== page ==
Far-right Dutch politician Geert Wilders has welcomed the formation of a new anti-Islamic party in Australia.
By
Amanda Cavill

7 Mar 2014 - 5:08 PM  UPDATED 7 Mar 2014 - 8:43 PM

A symposium in Melbourne on the supposed threat posed to democracy by Islam has been used to discuss formation of a new anti-Islamic political party.

The party has the backing of Dutch right-wing politician Geert Wilders who says the new party will officially be launched in Australia in 2015.

News of the party's debut has been condemned by both the Coalition government and the Labor Party as well as human rights activists.



The announcement that an anti-Islam group will start a political party in Australia has prompted a swift response from both sides of the political divide.

Far-right Dutch MP Geert Wilders and the anti-Islam Q Society of Australia say they intend to launch a political party next year which they're calling the Australian Liberty Alliance.

The Q Society has hosted what was billed as the first International Symposium on Liberty and Islam in Melbourne.

Mr Wilders addressed the conference, held in an undisclosed location, in a pre-recorded message.

In the message, Mr Wilders says many Australians are disappointed by current political parties and have had enough of politicians who sell out Western civilisation.

"Like you, good people in Europe, America and Canada have had enough of politicians who don't share our values and foolishly declare that all cultures are equal and who lack courage to speak the truth and say that Islam is the biggest threat to freedom today.

"It may seem like a big task to turn around. But the winds are changing .You too will soon have the opportunity to turn the tide in Australia."

Q Society spokesman Andrew Horwood says the symposium's main thrust was to examine what he calls the true nature of Islam.

Mr Horwood says since the 7th Century the Islamic ideology, veiled in religious veneer, has conquered people and nations.

He says a halt on Islamic migration is needed until people understand, what he calls, the risks invoved.

"We can see what's happening with Islam around the world and we would like to initially have a 10-year halt in Islamic immigration until Australia can get a handle on how to deal with the issue of Islam or there is a bit of a reformation with the Islamic faith and it can deal with living in the 21st Century."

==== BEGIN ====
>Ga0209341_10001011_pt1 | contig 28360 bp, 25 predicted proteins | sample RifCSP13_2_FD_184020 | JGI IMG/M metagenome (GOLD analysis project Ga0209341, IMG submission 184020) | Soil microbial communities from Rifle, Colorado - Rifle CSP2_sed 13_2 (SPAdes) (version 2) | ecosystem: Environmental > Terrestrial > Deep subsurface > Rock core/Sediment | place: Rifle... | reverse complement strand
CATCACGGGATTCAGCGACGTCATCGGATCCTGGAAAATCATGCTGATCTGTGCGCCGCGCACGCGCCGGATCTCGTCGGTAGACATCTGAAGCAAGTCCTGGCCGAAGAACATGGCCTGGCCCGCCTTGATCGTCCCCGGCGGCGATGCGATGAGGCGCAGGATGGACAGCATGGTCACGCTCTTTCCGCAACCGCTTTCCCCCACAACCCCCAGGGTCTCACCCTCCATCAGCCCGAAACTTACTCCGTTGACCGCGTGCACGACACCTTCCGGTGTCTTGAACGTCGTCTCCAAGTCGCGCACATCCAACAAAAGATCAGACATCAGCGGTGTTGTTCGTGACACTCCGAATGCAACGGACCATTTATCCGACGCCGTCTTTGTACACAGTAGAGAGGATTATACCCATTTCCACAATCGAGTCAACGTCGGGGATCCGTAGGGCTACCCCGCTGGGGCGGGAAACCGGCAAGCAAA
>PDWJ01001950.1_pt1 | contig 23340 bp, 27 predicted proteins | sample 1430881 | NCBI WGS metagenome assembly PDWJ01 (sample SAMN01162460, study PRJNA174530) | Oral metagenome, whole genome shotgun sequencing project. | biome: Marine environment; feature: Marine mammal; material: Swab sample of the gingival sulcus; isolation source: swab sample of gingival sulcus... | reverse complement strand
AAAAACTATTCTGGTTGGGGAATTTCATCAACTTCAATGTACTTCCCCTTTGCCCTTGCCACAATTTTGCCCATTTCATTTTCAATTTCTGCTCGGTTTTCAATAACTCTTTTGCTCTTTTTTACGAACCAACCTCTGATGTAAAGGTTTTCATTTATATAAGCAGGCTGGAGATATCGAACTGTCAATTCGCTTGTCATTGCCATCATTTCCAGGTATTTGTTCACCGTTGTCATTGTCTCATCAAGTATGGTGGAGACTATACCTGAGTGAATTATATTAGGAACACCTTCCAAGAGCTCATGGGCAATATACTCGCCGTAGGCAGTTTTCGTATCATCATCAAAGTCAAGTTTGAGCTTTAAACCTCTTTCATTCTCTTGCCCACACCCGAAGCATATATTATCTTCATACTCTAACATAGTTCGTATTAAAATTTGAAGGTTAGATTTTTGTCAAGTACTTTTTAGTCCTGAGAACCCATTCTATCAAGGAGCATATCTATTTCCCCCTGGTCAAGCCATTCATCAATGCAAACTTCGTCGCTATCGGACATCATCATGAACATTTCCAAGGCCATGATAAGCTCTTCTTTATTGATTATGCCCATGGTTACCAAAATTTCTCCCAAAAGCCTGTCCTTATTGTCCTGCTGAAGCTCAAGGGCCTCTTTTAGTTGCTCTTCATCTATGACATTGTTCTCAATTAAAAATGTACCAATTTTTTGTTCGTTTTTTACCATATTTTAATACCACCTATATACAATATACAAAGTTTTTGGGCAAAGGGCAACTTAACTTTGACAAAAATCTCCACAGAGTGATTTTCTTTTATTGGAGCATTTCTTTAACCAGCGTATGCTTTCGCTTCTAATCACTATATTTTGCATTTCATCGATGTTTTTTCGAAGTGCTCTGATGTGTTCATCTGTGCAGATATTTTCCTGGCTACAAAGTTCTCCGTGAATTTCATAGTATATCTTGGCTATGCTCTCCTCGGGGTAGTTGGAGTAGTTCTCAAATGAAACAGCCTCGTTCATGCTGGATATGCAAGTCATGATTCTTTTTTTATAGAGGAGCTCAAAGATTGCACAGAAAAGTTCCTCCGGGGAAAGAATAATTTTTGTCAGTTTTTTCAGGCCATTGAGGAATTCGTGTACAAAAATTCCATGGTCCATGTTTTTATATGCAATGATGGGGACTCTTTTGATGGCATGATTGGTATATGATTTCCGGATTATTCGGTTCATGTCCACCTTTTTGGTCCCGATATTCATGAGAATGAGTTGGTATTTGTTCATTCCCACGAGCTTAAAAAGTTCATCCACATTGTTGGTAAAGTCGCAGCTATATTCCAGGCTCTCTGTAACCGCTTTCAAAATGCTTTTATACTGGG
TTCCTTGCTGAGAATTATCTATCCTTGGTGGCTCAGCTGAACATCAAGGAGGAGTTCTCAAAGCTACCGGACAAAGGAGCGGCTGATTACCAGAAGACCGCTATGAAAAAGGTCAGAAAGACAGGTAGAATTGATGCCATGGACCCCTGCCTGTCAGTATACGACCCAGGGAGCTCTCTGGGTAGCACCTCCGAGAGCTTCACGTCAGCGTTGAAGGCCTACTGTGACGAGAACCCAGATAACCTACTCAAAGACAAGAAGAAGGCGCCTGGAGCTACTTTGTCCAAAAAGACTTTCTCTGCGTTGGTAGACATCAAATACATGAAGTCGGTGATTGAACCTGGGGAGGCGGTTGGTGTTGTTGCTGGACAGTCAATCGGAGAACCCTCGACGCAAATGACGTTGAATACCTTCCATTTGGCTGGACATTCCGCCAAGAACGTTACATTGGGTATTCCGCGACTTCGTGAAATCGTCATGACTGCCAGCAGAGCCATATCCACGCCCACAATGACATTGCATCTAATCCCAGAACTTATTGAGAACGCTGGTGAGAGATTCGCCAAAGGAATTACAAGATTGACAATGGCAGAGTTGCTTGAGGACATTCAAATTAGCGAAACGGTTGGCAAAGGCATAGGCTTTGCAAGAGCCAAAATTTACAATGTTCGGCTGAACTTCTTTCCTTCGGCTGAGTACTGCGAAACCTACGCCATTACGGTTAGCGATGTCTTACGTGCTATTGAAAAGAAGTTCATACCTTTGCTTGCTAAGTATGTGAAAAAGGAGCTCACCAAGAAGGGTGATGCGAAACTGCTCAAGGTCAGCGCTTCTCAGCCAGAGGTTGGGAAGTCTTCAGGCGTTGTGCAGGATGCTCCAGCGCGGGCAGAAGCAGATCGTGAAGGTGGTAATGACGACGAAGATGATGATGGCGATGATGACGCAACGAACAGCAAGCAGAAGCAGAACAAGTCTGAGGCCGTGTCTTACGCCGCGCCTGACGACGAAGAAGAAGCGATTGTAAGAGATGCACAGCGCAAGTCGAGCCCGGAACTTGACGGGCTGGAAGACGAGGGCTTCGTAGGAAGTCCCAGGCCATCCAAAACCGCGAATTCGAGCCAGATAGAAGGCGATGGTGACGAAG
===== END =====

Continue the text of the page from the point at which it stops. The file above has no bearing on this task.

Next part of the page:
President of the Q Society Debbie Robinson will reportedly stand as a candidate for the new party at the next federal election.

Responding to news of the formation of the new party, Deputy Prime Minister Warren Truss says Australians want politics to be moderate and peaceful.

"Extremism often leads to strife. While people are entitled to their views in this country, we really do expect all Australians to respect the views of others and to promote their views peacefully."

Opposition Leader Bill Shorten has echoed that view.

"Extremism - be it of the far left or the far right - is not welcome in Australia. People who preach simple solutions for the future of this country are often just leading Australians up the wrong path.

"So I believe that Australia works best when we encourage diversity, multiculturalism. We're an immigrant country. We work best when we include all Australians rather than trying to divide Australians."

Ian Rintoul from the Refugee Action Coaltion says he doesn't think the Australian Liberty Alliance will garner much support.

But Mr Rintoul believes far right wing parties can exploit unfounded fear and loathing of Islam, fostered in part by what he regards as Australia's extreme asylum policies.

"The tragedy I think is that  the atmosphere that's been created. The anti-refugee atmosphere that's created gives some encouragement to the far right anti-Islam sentiments.

"I think there's a widespread view now that is extremely sceptical about what the government has to say about refugees and I think that scepticism will be extended to parties that try to divide the community on the basis of Islam."

Geert Wilders is scheduled to visit Perth next year to formally launch the new party.